Evidential/Non-Evidential Theory Essay

1955 Words 8 Pages
Epistemology Midterm A question that epistemologist ask is what sort of factors make beliefs justified. That is to say, could there possibly be a set of basic justified beliefs that rationally define all of your other beliefs? Or perhaps there are no foundational beliefs, but rather an infinite amount of beliefs that explain the ones that came before it. Are these beliefs based on evidence or perhaps something more? Epistemology attempts to answer these such questions. Beliefs are developed from the numerous propositions that we are exposed be the world each day. These beliefs are held by you to be true. When you are confronted with a proposed statement you are presented with a variety of different alternatives. These alternatives can …show more content…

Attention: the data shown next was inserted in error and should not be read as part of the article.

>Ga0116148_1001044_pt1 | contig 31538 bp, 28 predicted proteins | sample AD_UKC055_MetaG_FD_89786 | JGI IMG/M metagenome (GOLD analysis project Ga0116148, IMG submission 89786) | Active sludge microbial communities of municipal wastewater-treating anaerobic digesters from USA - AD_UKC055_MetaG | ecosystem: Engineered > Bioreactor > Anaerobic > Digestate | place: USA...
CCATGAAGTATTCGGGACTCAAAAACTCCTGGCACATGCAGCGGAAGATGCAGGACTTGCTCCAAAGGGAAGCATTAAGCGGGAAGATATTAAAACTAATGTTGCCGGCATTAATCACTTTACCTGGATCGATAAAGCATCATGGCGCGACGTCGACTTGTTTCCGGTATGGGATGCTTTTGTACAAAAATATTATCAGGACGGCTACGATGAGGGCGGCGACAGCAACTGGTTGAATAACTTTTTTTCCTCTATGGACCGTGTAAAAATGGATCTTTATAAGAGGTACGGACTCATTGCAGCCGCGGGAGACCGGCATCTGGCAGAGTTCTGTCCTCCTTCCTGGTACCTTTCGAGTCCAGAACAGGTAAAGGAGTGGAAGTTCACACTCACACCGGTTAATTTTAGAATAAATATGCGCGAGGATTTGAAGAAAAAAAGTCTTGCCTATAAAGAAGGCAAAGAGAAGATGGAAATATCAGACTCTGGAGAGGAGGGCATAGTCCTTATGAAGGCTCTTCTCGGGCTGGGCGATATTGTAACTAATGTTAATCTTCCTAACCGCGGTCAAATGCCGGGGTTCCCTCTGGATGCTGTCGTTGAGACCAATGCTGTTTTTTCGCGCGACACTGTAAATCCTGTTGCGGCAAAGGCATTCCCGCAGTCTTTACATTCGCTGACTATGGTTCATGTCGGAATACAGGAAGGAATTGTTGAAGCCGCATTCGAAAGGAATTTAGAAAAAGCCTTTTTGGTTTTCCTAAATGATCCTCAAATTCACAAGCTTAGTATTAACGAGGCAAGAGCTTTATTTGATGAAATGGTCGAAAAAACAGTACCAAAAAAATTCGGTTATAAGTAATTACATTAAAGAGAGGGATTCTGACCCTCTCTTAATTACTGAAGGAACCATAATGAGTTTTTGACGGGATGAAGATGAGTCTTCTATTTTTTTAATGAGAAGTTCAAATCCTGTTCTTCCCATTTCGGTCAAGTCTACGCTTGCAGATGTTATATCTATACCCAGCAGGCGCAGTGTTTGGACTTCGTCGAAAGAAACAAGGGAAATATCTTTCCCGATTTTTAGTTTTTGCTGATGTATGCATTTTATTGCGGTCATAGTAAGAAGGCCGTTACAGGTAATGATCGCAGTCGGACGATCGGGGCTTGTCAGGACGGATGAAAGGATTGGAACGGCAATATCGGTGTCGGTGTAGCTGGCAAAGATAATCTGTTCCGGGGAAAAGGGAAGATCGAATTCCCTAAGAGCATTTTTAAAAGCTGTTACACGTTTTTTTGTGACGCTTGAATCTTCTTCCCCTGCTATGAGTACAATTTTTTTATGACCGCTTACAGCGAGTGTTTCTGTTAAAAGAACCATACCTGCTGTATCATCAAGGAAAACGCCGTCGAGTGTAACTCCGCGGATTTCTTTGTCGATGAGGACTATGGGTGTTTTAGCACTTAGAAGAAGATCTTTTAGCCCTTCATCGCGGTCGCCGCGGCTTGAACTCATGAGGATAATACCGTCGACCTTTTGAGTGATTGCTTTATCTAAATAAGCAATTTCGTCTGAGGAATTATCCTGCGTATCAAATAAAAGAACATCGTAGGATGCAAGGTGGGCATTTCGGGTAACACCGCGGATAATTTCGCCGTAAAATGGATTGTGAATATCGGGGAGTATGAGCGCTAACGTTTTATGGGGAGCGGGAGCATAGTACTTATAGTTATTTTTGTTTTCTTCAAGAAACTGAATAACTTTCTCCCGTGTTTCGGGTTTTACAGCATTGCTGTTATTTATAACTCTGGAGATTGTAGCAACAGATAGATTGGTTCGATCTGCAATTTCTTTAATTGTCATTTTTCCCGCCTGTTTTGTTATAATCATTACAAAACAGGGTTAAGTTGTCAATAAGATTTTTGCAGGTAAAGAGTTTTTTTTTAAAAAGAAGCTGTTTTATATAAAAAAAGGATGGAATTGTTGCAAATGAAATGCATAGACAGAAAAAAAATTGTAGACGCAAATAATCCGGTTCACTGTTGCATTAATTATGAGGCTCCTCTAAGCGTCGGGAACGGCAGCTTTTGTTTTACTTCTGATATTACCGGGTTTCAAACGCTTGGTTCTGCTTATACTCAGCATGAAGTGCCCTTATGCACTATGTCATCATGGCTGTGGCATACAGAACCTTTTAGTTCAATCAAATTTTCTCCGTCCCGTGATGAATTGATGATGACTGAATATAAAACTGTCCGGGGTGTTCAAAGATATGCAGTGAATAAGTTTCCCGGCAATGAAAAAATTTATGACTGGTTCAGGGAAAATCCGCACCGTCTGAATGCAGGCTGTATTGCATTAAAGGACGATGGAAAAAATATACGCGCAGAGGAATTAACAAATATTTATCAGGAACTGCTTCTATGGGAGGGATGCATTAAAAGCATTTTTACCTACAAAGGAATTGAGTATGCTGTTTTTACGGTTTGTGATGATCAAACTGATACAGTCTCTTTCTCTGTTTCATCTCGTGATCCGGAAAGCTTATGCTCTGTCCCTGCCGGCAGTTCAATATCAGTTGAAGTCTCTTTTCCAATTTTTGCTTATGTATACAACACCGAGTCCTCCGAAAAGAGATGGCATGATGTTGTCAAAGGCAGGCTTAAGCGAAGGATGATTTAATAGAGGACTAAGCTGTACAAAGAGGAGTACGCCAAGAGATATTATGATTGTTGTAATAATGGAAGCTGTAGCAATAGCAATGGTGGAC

If S is able to justify itself, the chain of justifications would come to an end with S. This would provide us with a “proof” for believing in P. But if S is not basic, we need a further belief, R. If belief R is not basic, we need another belief, and so forth. This series of endless beliefs does not provide one with sufficient reason for believing in the initial belief, P. There is an issue with the infinite regress, however. There appears to be no rational explanation as to why one might hold a belief and have justification for it. If I were to believe in P, and P is based on other beliefs that are not basic, it appears that these beliefs are no better than believing in beliefs that have no reasons to them at all. It seems that you do need reasons for the reasons in order for you to hold any justified beliefs. You cannot simply believe in propositions without knowing why you believe in them! In response to the insufficient explanation that the infinite regress provides, one ancient philosopher, Aristotle, proposed the idea of foundationalism. Aristotle believed that knowledge should be firmly structured and begin from a concrete starting point. He proposed the notion of “first principles.” These principles are: always true, do not need any further explanation, and are explanatory. Therefore, in order for one to have a justified belief it must have its origins lead to a foundation. If the belief cannot be proved by a foundation, then having this belief is